Life-Threatening Hemoptysis Secondary to Rasmussen’s Aneurysm in an HIV Patient. Hemoptisis amenazante secundaria a aneurisma de Rasmussen en. Rasmussen aneurysm (not to be confused with Rasmussen encephalitis) is an uncommon complication of pulmonary tuberculosis and represents a pulmonary . [en] The authors report a case of an year-old boy with a Rasmussen Aneurisma de Rasmussen – relato de um caso em crianca e revisao da literatura.

Author: Yozshurr Dijin
Country: Saudi Arabia
Language: English (Spanish)
Genre: Science
Published (Last): 15 September 2004
Pages: 168
PDF File Size: 16.17 Mb
ePub File Size: 11.13 Mb
ISBN: 126-9-41665-146-6
Downloads: 67820
Price: Free* [*Free Regsitration Required]
Uploader: Ferr

A Coronal maximum intensity projection MIP CT reconstruction, showing a Rasmussen’s aneurysm arrow on a subsegmentary branch of the right lower lobe artery. Case 1 Case 1. Massive haemoptysis of pulmonary arterial origin: The treat- ment of choice is more frequently endovascular emboliza- tion as it is proven to be a safe and effective alternative to surgery In view of the reported literature of Rasmussen’s aneurysm as a source of massive hemoptysis, he was taken up for the embolization procedure.

Thoracic sequelae and complications of tuberculosis. They may in fact have been more common prior to the use of antibiotics.

Rasmussen’s aneurysm

Some adjacent bronchi had their lumina filled with content, presu- mably blood. CT and CT angiography in massive haemoptysis with emphasis on pre-embolization assessment. Chronic bronchitis or bronchiectasis in such patients could also be responsible for hemoptysis. Sem tratamento, os pseudoaneurismas podem aumentar ou sofrer ruptura. Treatment options include conservative mana- gement and surgical procedures, however endovascular embolization is the current preferred choice.


Rasmussen aneurysm – a case report in a child and review of t..|INIS

He had undergone bronchial artery embolization earlier at a different hospital. Can CT replace bron- choscopy in the detection of the site and cause of bleeding in patients with large or massive hemoptysis? CT-angiography is the diagnostic test of choice in patients with hemoptysis: This branch was occluded by releasing two Hilal coils Cook Medical, Bloomington, IN, USA in the feeding portion of this branch prior to the aneurysms and thus occluding both of them.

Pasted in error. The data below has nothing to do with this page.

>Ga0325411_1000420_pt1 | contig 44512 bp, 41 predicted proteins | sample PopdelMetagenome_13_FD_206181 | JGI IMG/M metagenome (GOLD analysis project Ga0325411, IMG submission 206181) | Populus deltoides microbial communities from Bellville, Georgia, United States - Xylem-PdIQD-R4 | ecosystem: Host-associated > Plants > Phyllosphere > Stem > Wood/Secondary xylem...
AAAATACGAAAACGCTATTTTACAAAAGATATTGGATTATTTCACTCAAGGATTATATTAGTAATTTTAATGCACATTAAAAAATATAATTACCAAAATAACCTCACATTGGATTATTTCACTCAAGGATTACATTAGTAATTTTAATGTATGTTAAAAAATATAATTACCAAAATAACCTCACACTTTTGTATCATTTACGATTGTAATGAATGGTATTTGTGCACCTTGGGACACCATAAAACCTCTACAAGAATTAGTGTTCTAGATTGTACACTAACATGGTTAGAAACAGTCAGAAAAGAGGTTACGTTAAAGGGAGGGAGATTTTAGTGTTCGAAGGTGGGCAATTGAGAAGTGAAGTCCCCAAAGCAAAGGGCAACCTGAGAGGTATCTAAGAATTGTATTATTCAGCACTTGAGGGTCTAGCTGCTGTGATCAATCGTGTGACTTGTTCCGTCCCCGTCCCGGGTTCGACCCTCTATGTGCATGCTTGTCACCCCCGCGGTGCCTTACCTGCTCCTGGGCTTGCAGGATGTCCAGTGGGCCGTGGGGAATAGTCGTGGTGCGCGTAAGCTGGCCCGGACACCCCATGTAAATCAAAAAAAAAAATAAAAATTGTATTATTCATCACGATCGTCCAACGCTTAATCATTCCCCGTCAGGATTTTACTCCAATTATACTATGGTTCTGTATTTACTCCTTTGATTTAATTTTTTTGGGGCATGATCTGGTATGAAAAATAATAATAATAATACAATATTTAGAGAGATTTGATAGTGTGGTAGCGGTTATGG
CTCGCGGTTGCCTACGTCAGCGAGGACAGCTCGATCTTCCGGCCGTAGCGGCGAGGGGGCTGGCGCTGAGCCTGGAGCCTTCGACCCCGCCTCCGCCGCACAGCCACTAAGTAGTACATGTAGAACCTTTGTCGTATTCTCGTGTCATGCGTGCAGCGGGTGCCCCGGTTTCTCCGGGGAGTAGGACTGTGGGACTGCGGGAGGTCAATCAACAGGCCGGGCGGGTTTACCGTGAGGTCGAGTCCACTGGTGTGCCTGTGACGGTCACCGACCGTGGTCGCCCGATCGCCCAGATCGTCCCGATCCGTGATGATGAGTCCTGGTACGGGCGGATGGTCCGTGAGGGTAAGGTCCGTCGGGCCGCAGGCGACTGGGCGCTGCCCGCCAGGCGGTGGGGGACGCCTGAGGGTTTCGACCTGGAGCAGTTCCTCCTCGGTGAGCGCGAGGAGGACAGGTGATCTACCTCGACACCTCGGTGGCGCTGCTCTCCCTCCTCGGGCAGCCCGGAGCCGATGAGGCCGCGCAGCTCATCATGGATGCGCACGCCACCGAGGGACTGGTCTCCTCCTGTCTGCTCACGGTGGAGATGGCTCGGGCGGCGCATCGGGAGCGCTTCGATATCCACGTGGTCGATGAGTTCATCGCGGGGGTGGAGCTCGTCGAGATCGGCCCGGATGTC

Pulmonary artery rupture is a rare complication of pulmo- nary artery catheterization. Letter to the Editor. Manuscripts will be submitted electronically using the following web site: Chest,pp.

CT pulmonary angiography is the investigation of choice to diagnose them and should be done in patients with recurrent hemoptysis, especially if there is recurrence after prior bronchial artery embolization. No dilation of the bronchial arteries or extravasation of contrast medium from these vessels was observed.

If no abnormal bronchial arteries are found, then surgical lobectomy is considered for the control of life-threatening bleed.

Failure to do so may prevent detection of a Rasmussen’s aneurysm, and if the patient finally undergoes an angiogram for treatment of their hemoptysis, the result may be unnecessary embolization of rasmussej systemic arteries.


You can help Wikipedia by expanding it. Rasmussen’s aneurysm is a rare and often missed cause of hemoptysis in patients with tubercular lung cavities. Two bronchoscopic examinations were performed within 24hours, withoutactivebleedingvisualization. You can change the settings or obtain more information by clicking here.

Rasmussen’s aneurysm: A rare and forgotten cause of hemoptysis

Pulmonary artery pseudoaneurysms may be caused by infection, trauma, neoplasm or iatrogenic lesions, such as pulmo- nary artery rupture during right heart artery catheterization. Severe hemoptysis of pulmonary arterial origin: Introduction Rasmussen’s aneurysm, named after Fritz Valdemar Rasmussen, is an aneurysm arising from the pulmonary artery adjacent to or within a tuberculous cavity.

Endovascular treat- ment of PA pseudoaneurysm caused by Swan-Ganz catheter. However, a small percentage of life-threatening hemoptysis occurs in pulmonary arteries weakened by infectious processes dee by mycobacteria or fungi.


Historically, pulmonary artery aneurysms were believed to be a common cause of hemoptysis or coughing up blood in tuberculosis. Support Radiopaedia and see fewer ads. Special care should arsmussen taken for embolization of Rasmussen’s aneurysms, as they are very prone to rupture and bleeding.